For as long as I can remember, Butterflies have been my “thing.” Some people like cats, some people like roses. I love Butterflies. They represent diversity, resilience in adversity, and evolution in life. Think about it. A Butterfly begins its very short life as a caterpillar crawling on the ground, up plants, and within vines. Then, through metamorphosis, the insect cocoons for a time before emerging as a beautiful, graceful creature of flight weighing less than a gram. They’re delicate, yet the process of leaving a cocoon is a fight for life that requires real grit.
When I’m asked by people who don’t know me well which Butterfly is my favorite, I give this answer. “How does one have a favorite flavor of life?” All Butterflies are beautiful, and I have no favorite, although I will admit the most iconic and representative of all species is the Monarch Butterfly. It captures the imaginations of children, and nature lovers across the nation, but the most amazing thing about this Butterfly is its collective migration. These Butterflies begin an eight-month migration in the spring that takes them from Central Mexico, through the U.S., and up to Eastern Canada. During this migration four successive generations are born and die which means they’re traveling on intuition.
Since 1992 conservation organizations and citizen scientists have been documenting the migratory phenomenon. In the past 25 years a troubling trend has come to light- a steep decline in the population of the Monarch Butterfly. When I read articles about the decline of the Monarch Butterfly, or talk about it, two sets of numbers play in my mind like a broken record: 2015- 42 Million, and 2002- 500 Million. In 2015 the census of the Monarch Butterfly population was 42 Million. In 2002, during a massive storm that threatened the Monarch’s overwintering habitat in Central Mexico, 500 Million Monarchs were wiped out. What does this mean? It’s a perspective trap that illustrates how, due to complications from climate change, if the wrong storm hits Mexico during its winter season the entire population of Monarch Butterfly could be gone.
Environmental issues are not the only problems the Monarch population faces. The human factor is also an issue. The Monarch Butterfly has a specific and complex migratory process, and part of this process includes its overwintering locations. Though small populations of Monarch will overwinter in Florida and California, the majority of Monarchs overwinter in Mexico’s Oyamel Fir Forest. This habitat is being lost to legal and illegal logging. The Monarch Butterfly Biosphere Research and National Commission of Natural Protected Areas are working to preserve this habitat. However, the logging is still happening. According to this study, another habitat loss to the human variable lies along the Monarch’s migration path. Monarchs breed during the summer, and Milkweed plays host to this process. However, a dramatic increase in the agricultural use of herbicide resistant crops called “Roundup Ready Crops” that are genetically modified to be resistant to glyphosate- a broad spectrum herbicide that kills everything other than the resistant crop including Milkweed- has contributed to the loss of Milkweed in prime migration routes. This factor is two-pronged. Because of the use of these crops and herbicides, Monarchs come under threat during their migration because they have nowhere safe to rest, eat, or breed on their journey so they’re dying in route. The herbicide is killing everything they need during their migration.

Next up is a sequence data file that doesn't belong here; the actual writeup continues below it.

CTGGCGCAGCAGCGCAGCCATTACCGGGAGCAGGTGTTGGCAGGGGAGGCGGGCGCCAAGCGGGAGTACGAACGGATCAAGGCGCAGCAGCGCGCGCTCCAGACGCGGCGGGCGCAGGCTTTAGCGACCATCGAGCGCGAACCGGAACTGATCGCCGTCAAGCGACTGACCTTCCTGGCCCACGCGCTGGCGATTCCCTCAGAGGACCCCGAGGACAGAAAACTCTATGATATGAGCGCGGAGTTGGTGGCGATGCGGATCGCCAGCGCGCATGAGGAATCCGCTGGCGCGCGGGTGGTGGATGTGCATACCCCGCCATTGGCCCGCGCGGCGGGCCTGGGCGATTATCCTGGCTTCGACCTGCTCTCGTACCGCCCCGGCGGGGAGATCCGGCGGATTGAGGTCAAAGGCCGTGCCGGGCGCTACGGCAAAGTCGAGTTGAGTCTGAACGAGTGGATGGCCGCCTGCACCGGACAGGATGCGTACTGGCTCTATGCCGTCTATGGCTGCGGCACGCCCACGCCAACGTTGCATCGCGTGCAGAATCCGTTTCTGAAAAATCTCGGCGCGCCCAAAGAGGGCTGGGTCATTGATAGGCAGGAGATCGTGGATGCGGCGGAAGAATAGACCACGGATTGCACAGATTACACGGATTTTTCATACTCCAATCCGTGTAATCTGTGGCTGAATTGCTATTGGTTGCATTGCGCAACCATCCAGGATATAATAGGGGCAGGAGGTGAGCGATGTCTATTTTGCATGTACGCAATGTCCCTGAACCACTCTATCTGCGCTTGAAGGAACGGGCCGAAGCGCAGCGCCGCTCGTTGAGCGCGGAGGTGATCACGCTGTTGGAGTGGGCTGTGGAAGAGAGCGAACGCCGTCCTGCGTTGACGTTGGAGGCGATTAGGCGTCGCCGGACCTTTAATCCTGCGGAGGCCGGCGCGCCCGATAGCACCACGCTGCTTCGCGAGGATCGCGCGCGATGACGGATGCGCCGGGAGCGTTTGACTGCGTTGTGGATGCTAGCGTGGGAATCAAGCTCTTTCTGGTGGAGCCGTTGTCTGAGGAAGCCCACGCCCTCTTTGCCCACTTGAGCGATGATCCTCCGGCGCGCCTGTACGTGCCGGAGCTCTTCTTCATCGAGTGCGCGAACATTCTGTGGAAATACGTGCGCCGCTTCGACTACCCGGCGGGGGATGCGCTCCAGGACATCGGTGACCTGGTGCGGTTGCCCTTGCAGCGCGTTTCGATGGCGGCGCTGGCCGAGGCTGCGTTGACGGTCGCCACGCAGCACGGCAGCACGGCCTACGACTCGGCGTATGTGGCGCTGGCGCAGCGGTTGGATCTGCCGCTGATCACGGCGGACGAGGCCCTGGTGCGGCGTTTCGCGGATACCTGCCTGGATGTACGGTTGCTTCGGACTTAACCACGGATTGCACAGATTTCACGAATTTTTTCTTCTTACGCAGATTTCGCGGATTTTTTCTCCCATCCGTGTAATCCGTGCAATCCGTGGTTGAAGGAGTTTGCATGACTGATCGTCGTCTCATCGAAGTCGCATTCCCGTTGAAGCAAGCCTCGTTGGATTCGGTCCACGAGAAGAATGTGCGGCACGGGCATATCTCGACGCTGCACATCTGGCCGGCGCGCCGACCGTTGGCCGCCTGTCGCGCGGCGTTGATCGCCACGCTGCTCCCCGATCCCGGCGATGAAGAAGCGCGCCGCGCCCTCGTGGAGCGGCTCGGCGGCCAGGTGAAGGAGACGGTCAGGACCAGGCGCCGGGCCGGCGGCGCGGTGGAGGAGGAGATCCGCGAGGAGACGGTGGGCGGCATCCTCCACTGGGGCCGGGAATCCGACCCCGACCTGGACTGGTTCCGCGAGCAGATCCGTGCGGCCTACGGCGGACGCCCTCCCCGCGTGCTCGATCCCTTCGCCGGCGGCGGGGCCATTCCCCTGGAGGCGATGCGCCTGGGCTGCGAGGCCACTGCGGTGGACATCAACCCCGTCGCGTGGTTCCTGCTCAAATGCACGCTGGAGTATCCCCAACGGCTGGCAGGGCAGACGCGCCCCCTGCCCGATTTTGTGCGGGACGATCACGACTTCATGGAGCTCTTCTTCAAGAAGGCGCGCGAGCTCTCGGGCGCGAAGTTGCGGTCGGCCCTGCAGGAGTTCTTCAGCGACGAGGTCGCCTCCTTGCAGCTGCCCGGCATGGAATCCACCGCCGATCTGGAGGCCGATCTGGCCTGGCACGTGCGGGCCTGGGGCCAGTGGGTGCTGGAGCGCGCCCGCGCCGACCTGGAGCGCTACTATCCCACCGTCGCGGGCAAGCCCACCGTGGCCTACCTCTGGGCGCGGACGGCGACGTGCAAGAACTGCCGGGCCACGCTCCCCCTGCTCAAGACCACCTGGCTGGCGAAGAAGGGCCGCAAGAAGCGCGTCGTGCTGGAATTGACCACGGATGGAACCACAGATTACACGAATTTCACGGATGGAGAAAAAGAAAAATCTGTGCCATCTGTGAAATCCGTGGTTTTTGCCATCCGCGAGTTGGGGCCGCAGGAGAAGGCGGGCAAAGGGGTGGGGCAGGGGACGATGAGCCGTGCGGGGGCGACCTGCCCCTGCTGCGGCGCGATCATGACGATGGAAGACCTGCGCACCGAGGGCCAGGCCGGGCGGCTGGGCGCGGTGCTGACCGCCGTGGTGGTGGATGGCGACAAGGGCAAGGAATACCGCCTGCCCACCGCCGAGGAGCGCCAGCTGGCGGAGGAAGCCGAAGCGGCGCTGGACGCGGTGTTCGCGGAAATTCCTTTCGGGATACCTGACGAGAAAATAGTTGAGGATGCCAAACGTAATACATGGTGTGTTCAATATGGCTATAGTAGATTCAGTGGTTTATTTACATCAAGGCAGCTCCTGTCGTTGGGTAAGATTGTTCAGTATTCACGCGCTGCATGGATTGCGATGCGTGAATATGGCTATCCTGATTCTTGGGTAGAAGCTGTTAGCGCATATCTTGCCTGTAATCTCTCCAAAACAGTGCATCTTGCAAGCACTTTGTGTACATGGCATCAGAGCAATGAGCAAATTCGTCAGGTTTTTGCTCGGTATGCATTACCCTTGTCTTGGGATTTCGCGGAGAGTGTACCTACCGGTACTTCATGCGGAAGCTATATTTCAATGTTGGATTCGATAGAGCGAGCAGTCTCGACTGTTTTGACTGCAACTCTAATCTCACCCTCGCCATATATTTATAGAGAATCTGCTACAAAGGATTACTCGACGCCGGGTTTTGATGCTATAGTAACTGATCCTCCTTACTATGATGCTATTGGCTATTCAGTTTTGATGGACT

With this information the desire to do something can cause a stir. Climate Change is such a massive issue, and the individual person has no way of taking large enough measures to ensure the massive Pacific weather systems of 2002, 2004, and 2010 don’t repeat. This requires collective work and attention over a long period of time. Doing our part as individuals is one way to contribute to the collective effort. The human factor is also something that the individual can address. A loss of food sources and safe havens for rest in the Monarch’s migratory path is a contributing factor to the decline of population because our agricultural practices are starving these majestic creatures during their migration. Planting flowers like Zinnias, Coneflowers, Miss Molly’s, or Butterfly Bushes will offer much-needed nectar to the Monarch during its migration. Keep in mind that Monarchs only consume Milkweed as caterpillars, but it’s still a necessary plant because Milkweed is the only host plant to Monarch breeding.
Another action that has great potential to help the Monarch is to have the species protected under legislative action. A decision is in the works and due to be made by 2019.
You Can Help The Monarchs
The Monarch Butterfly is a majestic creature, and an image of natural beauty and grace. Its existence is threatened by climate factors, and human interference. There is much that can be done to help which includes small steps like planting food source, and breeding ground flowers along the migratory path of this Butterfly, protecting its overwintering habitat, and giving attention to the use of an invasive herbicide which ultimately kills everything except for specific crops. One person’s voice is always a tool to be used for the larger picture, and small individual actions in your own garden have an immediate impact.